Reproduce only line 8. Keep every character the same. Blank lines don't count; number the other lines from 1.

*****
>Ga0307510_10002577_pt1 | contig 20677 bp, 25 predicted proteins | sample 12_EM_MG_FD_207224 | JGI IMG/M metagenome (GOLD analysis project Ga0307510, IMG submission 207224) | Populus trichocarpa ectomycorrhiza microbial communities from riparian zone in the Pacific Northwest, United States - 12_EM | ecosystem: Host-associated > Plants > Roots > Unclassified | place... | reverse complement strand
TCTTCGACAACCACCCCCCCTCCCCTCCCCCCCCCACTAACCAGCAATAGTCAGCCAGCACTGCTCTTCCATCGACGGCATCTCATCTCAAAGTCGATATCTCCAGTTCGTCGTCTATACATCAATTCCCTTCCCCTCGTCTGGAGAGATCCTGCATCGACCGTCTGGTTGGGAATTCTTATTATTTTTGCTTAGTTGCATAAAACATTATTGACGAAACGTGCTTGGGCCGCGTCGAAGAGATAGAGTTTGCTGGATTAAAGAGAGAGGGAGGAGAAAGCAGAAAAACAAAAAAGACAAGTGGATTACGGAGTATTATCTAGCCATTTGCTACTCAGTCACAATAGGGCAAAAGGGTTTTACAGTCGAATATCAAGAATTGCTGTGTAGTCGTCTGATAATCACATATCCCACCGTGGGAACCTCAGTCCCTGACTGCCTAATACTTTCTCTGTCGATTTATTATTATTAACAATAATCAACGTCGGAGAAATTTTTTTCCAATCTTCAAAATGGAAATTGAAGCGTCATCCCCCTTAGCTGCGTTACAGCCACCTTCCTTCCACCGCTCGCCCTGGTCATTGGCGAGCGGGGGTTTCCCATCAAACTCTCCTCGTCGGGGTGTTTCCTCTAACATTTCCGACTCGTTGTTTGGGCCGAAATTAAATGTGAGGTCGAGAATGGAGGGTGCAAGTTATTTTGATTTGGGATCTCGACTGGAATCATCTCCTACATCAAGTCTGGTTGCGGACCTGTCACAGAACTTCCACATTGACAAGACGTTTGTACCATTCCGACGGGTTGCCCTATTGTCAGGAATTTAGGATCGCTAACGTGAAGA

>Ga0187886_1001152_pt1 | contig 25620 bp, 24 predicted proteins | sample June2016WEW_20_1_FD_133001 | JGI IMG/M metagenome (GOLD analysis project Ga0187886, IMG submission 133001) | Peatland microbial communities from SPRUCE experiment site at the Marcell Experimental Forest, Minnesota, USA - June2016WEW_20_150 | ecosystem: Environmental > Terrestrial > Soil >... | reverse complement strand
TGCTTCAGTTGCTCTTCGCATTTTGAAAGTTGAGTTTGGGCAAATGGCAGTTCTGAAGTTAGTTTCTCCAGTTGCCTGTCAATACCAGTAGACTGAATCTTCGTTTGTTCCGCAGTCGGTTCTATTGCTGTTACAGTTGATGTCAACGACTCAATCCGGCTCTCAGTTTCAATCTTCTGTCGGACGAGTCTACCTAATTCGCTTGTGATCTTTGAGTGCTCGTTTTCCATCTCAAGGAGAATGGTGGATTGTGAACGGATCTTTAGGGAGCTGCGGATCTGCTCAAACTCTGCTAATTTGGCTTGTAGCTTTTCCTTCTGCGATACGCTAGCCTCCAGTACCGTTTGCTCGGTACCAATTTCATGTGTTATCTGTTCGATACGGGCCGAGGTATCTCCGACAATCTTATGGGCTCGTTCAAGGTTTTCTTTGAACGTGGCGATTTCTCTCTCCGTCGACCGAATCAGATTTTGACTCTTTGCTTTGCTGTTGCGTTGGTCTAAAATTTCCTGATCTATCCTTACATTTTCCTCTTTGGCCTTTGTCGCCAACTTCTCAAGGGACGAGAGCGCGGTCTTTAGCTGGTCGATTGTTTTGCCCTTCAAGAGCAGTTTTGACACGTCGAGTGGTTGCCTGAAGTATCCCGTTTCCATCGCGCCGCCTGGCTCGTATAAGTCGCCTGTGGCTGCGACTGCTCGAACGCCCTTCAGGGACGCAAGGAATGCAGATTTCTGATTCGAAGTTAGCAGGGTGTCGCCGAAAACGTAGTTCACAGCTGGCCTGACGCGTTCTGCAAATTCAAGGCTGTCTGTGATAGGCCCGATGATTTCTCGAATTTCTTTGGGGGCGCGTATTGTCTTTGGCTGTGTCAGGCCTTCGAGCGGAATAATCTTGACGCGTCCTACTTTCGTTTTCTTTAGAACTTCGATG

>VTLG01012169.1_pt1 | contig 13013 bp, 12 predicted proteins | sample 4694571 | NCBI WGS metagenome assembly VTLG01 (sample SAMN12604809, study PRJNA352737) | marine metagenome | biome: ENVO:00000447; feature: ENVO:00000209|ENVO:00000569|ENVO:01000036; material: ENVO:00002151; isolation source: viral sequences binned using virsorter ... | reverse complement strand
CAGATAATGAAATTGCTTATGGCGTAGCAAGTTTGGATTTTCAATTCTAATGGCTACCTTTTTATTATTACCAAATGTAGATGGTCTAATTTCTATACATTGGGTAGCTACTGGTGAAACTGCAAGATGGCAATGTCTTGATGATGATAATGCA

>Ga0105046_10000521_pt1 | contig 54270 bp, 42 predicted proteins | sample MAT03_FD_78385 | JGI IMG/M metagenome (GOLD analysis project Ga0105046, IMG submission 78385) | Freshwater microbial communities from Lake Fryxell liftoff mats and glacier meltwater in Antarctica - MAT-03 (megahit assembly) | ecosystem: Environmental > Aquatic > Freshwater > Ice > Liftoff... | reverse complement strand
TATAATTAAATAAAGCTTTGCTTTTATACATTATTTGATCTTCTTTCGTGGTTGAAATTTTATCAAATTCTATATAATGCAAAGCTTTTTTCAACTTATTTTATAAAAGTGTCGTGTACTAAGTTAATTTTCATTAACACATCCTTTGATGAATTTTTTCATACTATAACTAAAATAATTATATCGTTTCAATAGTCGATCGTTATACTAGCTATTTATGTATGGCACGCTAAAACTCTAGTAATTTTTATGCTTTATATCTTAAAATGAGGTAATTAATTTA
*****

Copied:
TATAATTAAATAAAGCTTTGCTTTTATACATTATTTGATCTTCTTTCGTGGTTGAAATTTTATCAAATTCTATATAATGCAAAGCTTTTTTCAACTTATTTTATAAAAGTGTCGTGTACTAAGTTAATTTTCATTAACACATCCTTTGATGAATTTTTTCATACTATAACTAAAATAATTATATCGTTTCAATAGTCGATCGTTATACTAGCTATTTATGTATGGCACGCTAAAACTCTAGTAATTTTTATGCTTTATATCTTAAAATGAGGTAATTAATTTA